Monitoring Postgres connections
The Connections page in pganalyze contains information about database
connections, using the data from the
Select just a server to get overall connection info, or select a specific
database as well to get more detailed data such as wait events.
You can check the history of connection states in the History chart. This chart is using data collected every 10 minutes. This section helps you understand the trend of the total count of connections or unusual patterns such as an increase in Waiting For Lock connections.
The Connection States tab has the History chart and the Connection Traces panel. The Connection Traces panel shows what kind of queries are running currently, with an automatic refresh to keep the display current (it will pause after a while). You can also jump to a certain time point's Connection Traces by clicking a specific time on the History chart.
The Connection Traces panel is only available on the Scale Plan and higher.
You can monitor various wait events, including locks, with the Wait Events tab. The History chart of the Connection States tab also gives you the historical count of Waiting For Lock state connections.
With the Lock Monitoring feature, you can dig deeper into this lock information. Within Connection Traces panel in Connection States tab, whenever a connection is waiting for a lock, the background color of the row will be highlighted. Connections that are blocking other queries are also highlighted.
- 🔒: the lock icon with the red highlight indicates that the query is blocking other queries, and the number indicates how many queries it's blocking
- 🕓: the clock icon with the yellow highlight indicates that the query is waiting for other queries, and the number indicates how many queries it's waiting for
When a trivial query is taking a long time, it's often waiting for something.
With the Lock Monitoring feature, you can see which queries the query is
It is common that the waiting situation is "chained". For example, a query A is
waiting for a query B, and a query B is waiting for a query C. The Lock
Monitoring feature supports situations like this, and highlights query C as the
ultimate ("root cause") blocking query with the lock icon with the red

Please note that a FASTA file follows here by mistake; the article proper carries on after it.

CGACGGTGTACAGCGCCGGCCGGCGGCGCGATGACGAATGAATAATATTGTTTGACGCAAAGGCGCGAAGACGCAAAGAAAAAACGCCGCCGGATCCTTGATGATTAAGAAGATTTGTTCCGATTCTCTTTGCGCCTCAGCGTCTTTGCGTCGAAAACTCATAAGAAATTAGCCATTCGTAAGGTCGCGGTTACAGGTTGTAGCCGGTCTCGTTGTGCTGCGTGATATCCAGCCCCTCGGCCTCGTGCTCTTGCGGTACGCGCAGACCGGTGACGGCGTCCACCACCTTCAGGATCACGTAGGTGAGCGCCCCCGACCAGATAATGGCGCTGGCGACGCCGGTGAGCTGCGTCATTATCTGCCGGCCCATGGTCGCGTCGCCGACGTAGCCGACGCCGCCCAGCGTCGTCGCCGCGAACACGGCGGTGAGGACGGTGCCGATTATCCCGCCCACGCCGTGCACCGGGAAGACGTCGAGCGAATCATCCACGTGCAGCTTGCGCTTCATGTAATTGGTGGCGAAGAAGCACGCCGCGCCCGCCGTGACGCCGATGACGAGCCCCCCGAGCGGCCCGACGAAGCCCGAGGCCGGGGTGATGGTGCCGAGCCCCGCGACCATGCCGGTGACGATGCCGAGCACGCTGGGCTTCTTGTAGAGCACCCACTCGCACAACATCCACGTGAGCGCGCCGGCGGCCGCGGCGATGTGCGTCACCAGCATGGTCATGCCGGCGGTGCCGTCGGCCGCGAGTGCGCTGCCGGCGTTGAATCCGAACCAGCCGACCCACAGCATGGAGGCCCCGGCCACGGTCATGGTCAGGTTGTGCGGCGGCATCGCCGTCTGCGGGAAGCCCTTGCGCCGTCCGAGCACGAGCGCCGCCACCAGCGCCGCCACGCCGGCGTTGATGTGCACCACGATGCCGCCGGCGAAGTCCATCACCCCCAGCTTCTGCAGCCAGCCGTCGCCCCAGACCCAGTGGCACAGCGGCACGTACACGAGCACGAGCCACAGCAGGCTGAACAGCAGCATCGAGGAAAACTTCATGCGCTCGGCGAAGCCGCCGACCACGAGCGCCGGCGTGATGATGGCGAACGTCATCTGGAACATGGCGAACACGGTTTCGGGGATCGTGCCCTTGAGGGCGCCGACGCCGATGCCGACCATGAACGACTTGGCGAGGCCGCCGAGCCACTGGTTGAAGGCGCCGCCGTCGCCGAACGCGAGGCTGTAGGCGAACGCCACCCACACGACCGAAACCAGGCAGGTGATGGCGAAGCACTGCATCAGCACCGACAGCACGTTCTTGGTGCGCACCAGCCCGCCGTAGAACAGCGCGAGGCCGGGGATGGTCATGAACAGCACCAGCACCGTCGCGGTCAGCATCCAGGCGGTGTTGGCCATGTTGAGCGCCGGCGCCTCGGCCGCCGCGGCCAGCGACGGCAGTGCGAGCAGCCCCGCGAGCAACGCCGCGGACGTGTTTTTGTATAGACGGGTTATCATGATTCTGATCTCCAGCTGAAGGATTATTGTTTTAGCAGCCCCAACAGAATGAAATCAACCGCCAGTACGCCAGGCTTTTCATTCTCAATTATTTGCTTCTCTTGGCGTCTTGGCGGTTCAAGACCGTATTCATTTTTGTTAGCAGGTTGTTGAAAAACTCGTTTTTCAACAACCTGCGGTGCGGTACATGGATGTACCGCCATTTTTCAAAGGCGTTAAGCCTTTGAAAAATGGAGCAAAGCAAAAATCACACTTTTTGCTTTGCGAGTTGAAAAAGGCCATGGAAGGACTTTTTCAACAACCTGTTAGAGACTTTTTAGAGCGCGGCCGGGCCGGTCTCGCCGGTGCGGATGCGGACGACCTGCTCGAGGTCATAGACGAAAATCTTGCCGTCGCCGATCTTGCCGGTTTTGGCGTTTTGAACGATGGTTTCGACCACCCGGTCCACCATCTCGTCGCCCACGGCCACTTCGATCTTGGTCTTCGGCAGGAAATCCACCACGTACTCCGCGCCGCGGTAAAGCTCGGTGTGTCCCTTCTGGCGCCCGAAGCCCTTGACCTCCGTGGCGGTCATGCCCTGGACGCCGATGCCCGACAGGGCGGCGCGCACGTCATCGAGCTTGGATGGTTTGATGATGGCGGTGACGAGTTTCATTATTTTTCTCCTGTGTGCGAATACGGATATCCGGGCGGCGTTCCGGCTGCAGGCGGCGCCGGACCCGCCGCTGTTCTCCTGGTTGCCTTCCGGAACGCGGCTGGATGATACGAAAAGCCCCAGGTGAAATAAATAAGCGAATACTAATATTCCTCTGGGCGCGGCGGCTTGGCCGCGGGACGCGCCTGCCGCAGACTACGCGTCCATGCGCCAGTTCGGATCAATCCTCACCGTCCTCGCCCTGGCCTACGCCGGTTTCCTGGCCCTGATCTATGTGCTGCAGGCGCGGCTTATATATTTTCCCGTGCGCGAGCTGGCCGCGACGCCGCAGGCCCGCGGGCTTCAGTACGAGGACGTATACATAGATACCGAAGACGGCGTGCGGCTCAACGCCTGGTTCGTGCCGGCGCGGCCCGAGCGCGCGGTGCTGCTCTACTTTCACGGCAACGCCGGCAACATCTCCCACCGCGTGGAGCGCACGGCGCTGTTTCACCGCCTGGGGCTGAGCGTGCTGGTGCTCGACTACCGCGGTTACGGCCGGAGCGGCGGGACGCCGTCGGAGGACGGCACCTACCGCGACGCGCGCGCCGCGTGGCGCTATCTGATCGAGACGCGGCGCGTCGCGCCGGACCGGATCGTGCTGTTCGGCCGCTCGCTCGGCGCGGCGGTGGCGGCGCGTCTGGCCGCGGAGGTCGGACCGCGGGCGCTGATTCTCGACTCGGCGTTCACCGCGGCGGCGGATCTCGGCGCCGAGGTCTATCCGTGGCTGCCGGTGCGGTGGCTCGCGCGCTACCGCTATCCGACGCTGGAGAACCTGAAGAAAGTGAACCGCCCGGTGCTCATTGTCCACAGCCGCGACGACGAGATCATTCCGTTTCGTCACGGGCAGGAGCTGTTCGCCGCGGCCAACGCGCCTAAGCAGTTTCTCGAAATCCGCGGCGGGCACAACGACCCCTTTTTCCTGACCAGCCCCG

In this case, you can run
cancel query C or terminate its database connection to unblock queries B and A.
This information is available for historical data too. Let's say the database was slow and requests were timing out 3 hours ago. You can check out the History chart of the Connection States tab to see if there were any queries in a "Waiting for Lock" state during that time. If so, you can click the chart to see the snapshot Connection Traces data at that time. The Lock Monitoring information will show you which queries were running, and which were blocking or blocked, at that time.
Wait Events history gives you a historical overview of connections with wait
events. For example, wait event
IO / DataFileRead indicates that a process is
currently waiting for data to be read from disk or the page cache.
The chart is using the data collected every 10 seconds, but the data is aggregated and plotted in 150-second buckets.
See also this blog post to learn more about wait events.
The Wait Events tab is only available on the Scale Plan and higher.
Connections checks and alerts are enabled by default for all your databases.
The Connections category includes the following checks:
Each check has a different purpose and it is recommended to adjust the check
configuration depending on your requirements. For example, the Active Queries
check will trigger and create a warning issue when the query is in an active
state and running more than 30 minutes by default. If your system is known to
have long running queries such as nightly batch jobs, you can either extend the
threshold or add the
/* pganalyze:no-alert */ or
/* pganalyze=no-alert */
magic comment to these queries to avoid creating an issue.
The Blocking Queries alert is convenient to be notified when there is a query
blocking other queries. Such situation could easily cause a system wide
performance degradation, so you want to be notified much earlier than for
Active Query or Idle Transaction issues.
You can read more details about the Alerts & Check-Up system in its own section of the documentation.
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